There has been a very successful, and long standing collaboration between the Southern Appalachian Bicycling Association (SABA), the Clay County Communities Revitalization Association (CCCRA) and the Tusquittee Ranger District of the USFS since 2003. The existing 15 miles of trails were completed in 2008, but there has always been a goal of adding more trails, along with other amenities, to the trail system. In 2013, a formal request by SABA was submitted to the Tusquittee Ranger District for the addition of more advanced trails. It took until 2016 for the one mile connector trail to be constructed, which linked the trailhead area to the entrance of the campground.

SABA organized a formal meeting with the Tusquittee Ranger District and CCCRA to press for the construction of new trails. CCCRA has always had the role of being the fiscal agent in this venture, having the 501c3 and ability to successfully secure grant funding through a multitude of sources. Rob Tiger and Ron Guggisberg have been members of CCCRA during the entirety of the Jackrabbit project, and share a vision for recreational and heritage tourism. Their passion for the project mirrors those of SABA. The Recreational Trails Program (RTP) grants have been a source for funding, but CCCRA has always been creative in locating other sources that focus on natural heritage and economic tourism. The Conservation Fund has a Creating New Economies Fund (CNEF) that is a Resourceful Communities Small Grant Program. This provides seed money to community based efforts. This grant was secured by CCCRA to pay for the required environmental impact studies (archeological and botany) per USFS guidelines prior to the disturbing of any soil.

SABA has continued to conduct fundraisers and secure donations to contribute to the fiscal needs of trail maintenance and construction. SABA also continues to work closely with the USFS as a volunteer group to maintain the trails. Joanna Padgett-Atkisson and Fred Lewis have been with SABA since 2002, and were the catalysts that ignited the Jackrabbit trail project. Joanna has served on both SABA and CCCRA organizations since the collaboration formed, which has helped with the communication and continuity between the two groups. She has been the liaison between SABA and the Tusquittee Ranger District as well. It was Joanna’s vision of having more advanced trails to meet the need of all user groups and to create an area that would become a destination trail system. She began walking the site of the proposed new trails on the Jackrabbit Mountain years before construction to develop a ‘feel for the land’. She designed the original flag line, but knew that this trail needed to be constructed by a professional trail builder who could create challenge but also make the rewards worth the effort. Ed Sutton and his crew at Trail Dynamics did just that. He ‘massaged’ the flag line and added the jumps, table tops, banked/bermed turns and rock features while keeping his signature flow.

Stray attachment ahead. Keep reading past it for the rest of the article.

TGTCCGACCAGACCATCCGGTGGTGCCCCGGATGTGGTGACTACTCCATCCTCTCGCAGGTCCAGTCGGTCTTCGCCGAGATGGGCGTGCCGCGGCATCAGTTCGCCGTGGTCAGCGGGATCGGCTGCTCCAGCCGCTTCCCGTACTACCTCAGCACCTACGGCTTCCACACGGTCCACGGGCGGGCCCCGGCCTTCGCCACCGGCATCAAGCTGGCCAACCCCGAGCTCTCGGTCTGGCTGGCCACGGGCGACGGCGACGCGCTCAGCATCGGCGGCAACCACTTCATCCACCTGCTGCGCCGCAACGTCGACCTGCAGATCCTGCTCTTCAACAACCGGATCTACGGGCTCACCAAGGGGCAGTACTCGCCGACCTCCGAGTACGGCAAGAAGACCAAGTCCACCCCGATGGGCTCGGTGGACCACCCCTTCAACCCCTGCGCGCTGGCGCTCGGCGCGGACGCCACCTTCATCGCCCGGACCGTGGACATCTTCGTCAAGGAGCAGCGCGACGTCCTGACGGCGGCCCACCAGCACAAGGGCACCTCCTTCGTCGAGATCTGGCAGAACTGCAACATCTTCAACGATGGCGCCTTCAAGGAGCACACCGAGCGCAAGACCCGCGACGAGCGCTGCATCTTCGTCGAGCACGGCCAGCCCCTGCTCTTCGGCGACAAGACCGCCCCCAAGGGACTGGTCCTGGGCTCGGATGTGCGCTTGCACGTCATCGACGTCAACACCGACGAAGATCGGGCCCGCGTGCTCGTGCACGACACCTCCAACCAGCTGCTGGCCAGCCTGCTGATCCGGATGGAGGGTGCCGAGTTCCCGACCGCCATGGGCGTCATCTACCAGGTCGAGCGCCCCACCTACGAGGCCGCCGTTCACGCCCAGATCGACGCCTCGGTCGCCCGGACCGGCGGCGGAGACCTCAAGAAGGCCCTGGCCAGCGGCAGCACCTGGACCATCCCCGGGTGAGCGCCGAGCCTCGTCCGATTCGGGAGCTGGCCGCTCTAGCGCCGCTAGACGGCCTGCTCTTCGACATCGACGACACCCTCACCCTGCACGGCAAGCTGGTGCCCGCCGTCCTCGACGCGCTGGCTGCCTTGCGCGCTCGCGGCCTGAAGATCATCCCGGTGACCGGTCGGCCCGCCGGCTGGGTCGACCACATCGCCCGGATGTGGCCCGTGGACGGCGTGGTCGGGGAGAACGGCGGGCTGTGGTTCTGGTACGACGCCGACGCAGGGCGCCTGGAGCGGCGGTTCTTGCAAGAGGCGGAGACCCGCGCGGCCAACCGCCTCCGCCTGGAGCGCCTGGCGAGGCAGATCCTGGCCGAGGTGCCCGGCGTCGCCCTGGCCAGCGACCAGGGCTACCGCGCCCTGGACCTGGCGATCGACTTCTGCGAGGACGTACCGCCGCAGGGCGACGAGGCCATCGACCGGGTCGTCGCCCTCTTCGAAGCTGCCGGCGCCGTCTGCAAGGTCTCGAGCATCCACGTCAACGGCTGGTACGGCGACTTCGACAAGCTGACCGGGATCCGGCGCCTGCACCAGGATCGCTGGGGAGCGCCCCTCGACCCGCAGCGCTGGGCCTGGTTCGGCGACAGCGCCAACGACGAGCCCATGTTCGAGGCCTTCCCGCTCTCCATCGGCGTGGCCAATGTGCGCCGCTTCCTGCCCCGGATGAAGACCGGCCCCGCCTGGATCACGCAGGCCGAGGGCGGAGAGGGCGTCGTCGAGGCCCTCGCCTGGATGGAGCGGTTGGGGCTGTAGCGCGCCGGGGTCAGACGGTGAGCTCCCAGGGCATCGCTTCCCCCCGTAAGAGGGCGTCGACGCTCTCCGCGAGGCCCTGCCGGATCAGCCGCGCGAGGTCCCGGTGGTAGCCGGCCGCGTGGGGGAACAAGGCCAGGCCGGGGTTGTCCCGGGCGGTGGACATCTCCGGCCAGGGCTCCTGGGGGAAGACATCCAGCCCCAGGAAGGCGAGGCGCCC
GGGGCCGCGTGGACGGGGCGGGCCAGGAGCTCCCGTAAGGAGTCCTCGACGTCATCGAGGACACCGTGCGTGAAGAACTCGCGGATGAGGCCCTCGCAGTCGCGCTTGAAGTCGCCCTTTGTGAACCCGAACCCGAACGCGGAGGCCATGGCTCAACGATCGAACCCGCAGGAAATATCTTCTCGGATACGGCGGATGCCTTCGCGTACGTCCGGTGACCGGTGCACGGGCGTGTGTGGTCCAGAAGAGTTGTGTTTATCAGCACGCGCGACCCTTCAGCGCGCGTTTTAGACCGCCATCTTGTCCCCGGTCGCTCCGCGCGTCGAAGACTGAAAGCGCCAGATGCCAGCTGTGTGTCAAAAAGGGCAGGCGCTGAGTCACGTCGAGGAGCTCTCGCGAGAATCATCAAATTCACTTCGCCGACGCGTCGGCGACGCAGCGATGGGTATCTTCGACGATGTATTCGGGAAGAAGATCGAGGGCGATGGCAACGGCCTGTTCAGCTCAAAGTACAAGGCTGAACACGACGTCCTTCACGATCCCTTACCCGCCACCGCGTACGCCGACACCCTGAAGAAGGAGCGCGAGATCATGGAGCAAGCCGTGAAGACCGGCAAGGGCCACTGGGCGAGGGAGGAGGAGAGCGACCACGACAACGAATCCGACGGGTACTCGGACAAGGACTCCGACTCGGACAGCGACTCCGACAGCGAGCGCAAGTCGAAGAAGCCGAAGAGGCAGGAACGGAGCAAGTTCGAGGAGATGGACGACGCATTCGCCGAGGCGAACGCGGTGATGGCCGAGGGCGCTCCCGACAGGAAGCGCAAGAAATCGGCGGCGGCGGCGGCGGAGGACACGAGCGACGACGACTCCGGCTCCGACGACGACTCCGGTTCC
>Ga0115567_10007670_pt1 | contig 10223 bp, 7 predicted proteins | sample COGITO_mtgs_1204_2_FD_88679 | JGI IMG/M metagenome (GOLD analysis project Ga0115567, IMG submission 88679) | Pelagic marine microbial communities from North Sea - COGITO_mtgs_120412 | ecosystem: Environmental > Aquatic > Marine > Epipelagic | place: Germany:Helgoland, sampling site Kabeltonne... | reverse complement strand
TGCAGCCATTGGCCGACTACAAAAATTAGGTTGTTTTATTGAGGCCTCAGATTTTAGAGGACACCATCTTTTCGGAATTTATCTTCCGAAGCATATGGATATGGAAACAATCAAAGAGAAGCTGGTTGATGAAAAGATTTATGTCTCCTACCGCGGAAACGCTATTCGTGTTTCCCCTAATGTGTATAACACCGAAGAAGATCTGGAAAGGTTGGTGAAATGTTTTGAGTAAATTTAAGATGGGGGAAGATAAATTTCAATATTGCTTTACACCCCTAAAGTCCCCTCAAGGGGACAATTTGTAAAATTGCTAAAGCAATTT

Several trail names were suggested by SABA, but rejected by the USFS (in their words, because those names were too ‘flashy’). So the new trail is officially named Rabbit Ridge, but is affectionately known as Smackass Ridge (after the nearby Smackass Gap) and Jumping Jack Flash. Rabbit Ridge is a directional trail for safety reasons. Bikers and hikers will go opposite directions, and alternate entry to the North or South entrance according to the day of the week. Access to this trail is from the Church Cove Connector trail.

Trail Dynamics is scheduled to return to construct the Rocky Cove trail in early-mid summer. This will be a short (< 0.5 miles) trail that will extend off of Rabbit Ridge on a fingertip peninsula. The goal of this trail will be to have an exciting alternate loop that provides a unique experience and will stand in contrast to the main loop. It will be designed and built to provide technical dirt and rock features and be of varied skill levels with opt-arounds. In other words, a short ‘play’ area that will encourage riders to advance skills at their own pace. A more formal ‘opening’ will be planned at the completion of this trail.

SABA and CCCRA purchased a bike wash station, and the Tusquittee Ranger District will install this at the trailhead in the near future. There is also a vision of constructing a covered pavilion. The success of this project has been having the handful of very passionate individuals who have a vision, have a lot of patience and respect everyone’s individual talents for what they do best.